In various alternate embodiments, the mapping function is stored on a computer-readable medium. The computer code is operatively configured to control the computer hardware upon reading of the computer-readable medium by the computer, as apparent to those of ordinary skill in the art. Upon initialization by the computer system, the computer code would function as operatively described in the specification herein.
The foregoing has been a detailed description of illustrative embodiments of the invention. Various modifications and additions can be made without departing from the spirit and scope of this invention. Each of the various embodiments described above may be combined with other described embodiments in order to provide multiple features. Furthermore, while the foregoing describes a number of separate embodiments of the apparatus and method of the present invention, what has been described herein is merely illustrative of the application of the principles of the present invention. For example, there may be provided one computer in the image display system as shown in FIGS. 1, 3, and 4, or there may be provided more than one computer in the image display system. The compositor can be distributed across multiple computers or multiple central processing units (CPUs). The multiple computers or CPUs can reside on an extended local bus, or can be connected by a network arrangement such as Ethernet. Also, there can be provided one sensor in the image display system as shown in FIGS. 1, 3, and 4, or there can be provided a plurality of sensors in the image display system. In the example of a predetermined mapping function made without sensed parameters from the projected digital image, the digital imaging system can be free of any sensors. Also, in the case of a system adapted to allow manual adjustment of parameters, geometry, etc, the system can be free of any sensors. Furthermore, it is expressly contemplated that the teachings herein can be accomplished using electronic hardware, software, consisting of computer-readable program instructions, or a combination of hardware and software. Accordingly, this description is meant to be taken only by way of example, and not to otherwise limit the scope of this invention.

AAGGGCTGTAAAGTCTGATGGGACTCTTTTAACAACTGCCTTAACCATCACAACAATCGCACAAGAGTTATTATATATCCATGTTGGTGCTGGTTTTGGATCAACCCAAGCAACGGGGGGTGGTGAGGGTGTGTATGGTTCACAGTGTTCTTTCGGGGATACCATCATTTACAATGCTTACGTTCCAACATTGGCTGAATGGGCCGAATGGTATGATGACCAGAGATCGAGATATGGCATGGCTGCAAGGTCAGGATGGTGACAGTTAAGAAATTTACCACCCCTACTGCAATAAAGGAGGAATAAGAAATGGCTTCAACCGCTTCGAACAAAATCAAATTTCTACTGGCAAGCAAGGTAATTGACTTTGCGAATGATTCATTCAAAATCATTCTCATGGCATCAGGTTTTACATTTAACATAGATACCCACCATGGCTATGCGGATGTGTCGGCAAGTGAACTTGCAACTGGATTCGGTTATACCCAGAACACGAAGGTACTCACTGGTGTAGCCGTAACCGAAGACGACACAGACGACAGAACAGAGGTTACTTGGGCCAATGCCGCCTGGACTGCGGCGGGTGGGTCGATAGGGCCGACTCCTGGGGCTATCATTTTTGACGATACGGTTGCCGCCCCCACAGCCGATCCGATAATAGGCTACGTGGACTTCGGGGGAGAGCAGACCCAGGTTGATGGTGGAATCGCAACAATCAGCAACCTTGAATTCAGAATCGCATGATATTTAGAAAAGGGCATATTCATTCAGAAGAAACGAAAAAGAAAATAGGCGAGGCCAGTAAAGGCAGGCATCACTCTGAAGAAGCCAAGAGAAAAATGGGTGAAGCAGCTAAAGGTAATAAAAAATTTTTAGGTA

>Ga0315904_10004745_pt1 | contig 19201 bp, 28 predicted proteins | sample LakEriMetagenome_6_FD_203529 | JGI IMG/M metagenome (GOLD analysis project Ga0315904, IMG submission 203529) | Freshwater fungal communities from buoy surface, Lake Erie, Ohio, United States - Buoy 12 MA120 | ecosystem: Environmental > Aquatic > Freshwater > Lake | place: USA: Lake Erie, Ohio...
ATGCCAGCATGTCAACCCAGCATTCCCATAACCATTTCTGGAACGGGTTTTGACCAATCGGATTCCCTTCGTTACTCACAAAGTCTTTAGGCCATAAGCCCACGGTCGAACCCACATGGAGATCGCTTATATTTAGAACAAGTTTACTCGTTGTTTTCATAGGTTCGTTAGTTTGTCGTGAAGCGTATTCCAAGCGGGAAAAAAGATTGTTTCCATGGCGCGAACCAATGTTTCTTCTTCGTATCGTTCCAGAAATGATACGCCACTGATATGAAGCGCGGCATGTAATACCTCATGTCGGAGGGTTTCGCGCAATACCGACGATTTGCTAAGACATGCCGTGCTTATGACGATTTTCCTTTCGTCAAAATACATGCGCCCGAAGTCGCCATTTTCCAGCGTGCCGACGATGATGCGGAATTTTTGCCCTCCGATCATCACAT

Patent applications by Kevin Amaratunga, Belmont, MA US
Patent applications by Rajeev J. Surati, Cambridge, MA US
Patent applications by Samson Timoner, Cambridge, MA US
Patent applications by SCALABLE DISPLAY TECHNOLOGIES, INC.
Patent applications in class Three-dimension
Patent applications in all subclasses Three-dimension